Help! My Computer Is Attacking Me!
After all the Internet optimism from speakers earlier in the day, Dr Andrew Woodard took us a step backward and reminded media140 Perth about the risks of browsing the internet.
Be wary of using wi fi, especially for Internet banking or when other secure information is changed. Make sure a strong encryption such as WPAK2-PSK is used, otherwise you may be at risk of having information stolen.
Woodard made the interesting point that operating systems such as Windows and OS X are safer when they are less popular. Hackers are only interested in exploiting lucrative programs, and a decade ago that was only Windows. However, with the rise in popularity of Apple products, it’s a matter of time before we see more threats for Apple systems.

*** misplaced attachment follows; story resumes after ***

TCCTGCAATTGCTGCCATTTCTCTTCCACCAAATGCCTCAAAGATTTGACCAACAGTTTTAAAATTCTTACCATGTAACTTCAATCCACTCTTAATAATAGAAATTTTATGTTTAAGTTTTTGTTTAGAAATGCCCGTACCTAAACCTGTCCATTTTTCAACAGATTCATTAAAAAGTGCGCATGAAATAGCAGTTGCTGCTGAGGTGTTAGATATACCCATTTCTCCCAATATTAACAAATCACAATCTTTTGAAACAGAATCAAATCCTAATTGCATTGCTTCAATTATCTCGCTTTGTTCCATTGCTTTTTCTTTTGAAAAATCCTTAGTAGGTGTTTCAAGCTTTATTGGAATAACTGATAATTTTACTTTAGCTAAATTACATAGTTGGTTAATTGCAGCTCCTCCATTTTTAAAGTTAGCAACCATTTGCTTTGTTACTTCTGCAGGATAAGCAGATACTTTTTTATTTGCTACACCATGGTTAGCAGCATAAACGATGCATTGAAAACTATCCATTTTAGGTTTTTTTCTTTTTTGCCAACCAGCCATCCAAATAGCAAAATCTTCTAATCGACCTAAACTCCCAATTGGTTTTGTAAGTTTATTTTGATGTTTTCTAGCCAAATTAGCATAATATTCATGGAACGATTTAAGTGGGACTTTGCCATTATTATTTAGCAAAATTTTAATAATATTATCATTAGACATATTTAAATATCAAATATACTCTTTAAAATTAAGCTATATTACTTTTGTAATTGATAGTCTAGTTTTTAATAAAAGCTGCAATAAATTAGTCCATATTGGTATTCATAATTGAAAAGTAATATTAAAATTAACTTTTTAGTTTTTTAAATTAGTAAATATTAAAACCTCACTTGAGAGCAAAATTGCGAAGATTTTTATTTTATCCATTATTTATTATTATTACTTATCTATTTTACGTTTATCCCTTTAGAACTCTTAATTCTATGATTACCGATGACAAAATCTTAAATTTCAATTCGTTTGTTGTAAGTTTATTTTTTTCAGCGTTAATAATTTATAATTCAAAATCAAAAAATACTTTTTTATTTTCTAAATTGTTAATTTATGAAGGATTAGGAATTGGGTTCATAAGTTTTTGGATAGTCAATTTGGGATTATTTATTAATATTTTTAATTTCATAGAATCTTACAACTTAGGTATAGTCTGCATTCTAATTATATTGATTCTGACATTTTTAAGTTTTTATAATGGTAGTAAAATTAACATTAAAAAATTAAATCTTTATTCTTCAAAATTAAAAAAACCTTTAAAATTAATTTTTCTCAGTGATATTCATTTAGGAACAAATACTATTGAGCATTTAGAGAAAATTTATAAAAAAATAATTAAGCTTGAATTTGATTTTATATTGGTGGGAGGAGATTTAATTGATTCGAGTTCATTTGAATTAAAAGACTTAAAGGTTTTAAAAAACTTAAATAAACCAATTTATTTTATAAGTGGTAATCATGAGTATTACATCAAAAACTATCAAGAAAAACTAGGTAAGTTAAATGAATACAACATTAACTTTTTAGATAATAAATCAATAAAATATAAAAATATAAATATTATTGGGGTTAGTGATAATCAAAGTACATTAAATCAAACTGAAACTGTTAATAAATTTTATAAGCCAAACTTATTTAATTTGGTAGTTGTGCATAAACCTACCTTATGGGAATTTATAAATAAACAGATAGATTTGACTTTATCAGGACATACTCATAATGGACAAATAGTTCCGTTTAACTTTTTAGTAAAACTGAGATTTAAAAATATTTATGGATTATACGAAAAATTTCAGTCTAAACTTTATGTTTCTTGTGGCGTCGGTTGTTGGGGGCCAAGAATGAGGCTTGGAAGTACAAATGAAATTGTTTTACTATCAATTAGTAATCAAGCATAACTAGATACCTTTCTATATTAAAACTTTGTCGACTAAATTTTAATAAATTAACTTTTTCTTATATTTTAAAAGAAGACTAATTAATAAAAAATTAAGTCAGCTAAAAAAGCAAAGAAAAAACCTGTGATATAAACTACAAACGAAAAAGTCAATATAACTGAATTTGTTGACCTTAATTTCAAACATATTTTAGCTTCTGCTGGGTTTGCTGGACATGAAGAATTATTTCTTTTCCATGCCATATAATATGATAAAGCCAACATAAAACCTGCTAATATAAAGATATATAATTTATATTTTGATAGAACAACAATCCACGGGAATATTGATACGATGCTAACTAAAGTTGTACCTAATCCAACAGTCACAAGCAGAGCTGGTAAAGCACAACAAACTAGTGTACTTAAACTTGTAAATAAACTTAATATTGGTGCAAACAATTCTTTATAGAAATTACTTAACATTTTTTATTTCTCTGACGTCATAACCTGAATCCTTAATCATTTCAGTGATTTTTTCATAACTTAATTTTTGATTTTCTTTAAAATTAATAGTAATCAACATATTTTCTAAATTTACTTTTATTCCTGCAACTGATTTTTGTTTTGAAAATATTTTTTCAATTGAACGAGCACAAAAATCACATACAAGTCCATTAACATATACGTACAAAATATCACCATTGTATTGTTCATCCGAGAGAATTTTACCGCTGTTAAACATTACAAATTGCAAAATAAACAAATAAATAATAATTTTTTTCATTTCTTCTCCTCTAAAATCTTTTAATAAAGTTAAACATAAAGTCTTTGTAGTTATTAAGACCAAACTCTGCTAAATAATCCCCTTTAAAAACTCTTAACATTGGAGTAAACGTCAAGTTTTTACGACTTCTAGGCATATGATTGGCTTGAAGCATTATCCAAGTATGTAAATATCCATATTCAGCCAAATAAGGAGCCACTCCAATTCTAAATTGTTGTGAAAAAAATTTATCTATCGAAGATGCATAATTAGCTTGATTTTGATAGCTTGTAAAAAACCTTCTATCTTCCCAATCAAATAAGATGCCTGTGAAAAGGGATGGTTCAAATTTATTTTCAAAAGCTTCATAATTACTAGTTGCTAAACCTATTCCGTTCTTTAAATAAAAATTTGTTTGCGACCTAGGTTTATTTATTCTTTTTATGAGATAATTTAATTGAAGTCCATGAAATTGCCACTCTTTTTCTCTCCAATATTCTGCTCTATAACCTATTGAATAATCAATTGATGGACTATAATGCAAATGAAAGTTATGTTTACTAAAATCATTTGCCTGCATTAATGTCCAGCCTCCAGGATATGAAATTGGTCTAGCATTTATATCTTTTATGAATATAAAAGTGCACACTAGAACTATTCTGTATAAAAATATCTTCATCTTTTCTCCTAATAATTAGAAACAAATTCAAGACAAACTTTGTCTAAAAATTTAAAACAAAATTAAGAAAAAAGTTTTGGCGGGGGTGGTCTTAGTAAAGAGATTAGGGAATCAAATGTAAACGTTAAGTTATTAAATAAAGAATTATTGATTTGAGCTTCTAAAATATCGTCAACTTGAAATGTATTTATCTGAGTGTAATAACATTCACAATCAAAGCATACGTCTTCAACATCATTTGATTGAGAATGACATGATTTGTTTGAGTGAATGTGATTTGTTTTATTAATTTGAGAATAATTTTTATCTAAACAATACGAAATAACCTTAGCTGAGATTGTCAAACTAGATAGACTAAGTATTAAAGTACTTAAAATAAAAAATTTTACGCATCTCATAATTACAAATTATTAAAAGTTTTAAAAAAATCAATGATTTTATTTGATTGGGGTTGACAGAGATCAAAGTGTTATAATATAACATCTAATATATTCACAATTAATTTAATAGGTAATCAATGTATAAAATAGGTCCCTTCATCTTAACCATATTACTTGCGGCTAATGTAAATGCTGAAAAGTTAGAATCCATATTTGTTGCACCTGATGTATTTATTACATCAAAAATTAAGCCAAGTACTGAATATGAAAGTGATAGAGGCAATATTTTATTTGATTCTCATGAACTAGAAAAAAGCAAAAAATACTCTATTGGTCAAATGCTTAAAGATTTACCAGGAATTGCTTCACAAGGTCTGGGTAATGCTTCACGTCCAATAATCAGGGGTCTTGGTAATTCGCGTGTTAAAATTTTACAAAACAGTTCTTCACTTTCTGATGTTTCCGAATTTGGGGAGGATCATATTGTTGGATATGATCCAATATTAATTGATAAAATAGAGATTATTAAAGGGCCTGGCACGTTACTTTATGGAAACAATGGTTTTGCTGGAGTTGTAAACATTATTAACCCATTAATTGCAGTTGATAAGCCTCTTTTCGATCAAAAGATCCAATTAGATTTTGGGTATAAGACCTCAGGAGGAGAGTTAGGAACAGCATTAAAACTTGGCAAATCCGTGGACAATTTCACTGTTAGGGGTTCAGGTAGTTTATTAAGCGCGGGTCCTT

Many electronic devices hold some sort of information on them. We expect this with computers, phones and USBs but we may not with a device such as a GPS. Should you decide to get rid of or sell your device, simply formatting it will not be enough to permanently delete the information. There are several programs out there that will commit your information to the void, however if you really want to be safe, never underestimate brute force. Smash it, drill through it, hammer it, or drive over it and you can guarantee your information will be safe.
In the end, most problems occur on the human side of the equation. A message may invite us to click a link or trick us into disabling our antivirus, known as social engineering and this is where complications begin. The alien technology that overwhelms our system rarely simply does that, it must be invited into the system by the user. So with a little common sense, ie. if it looks too good to be true, it probably is, and a decent antivirus, we should be safe from most threats. The Internet is full of opportunity should you know how to navigate safely. As Woodward said, “Be alert, not alarmed”.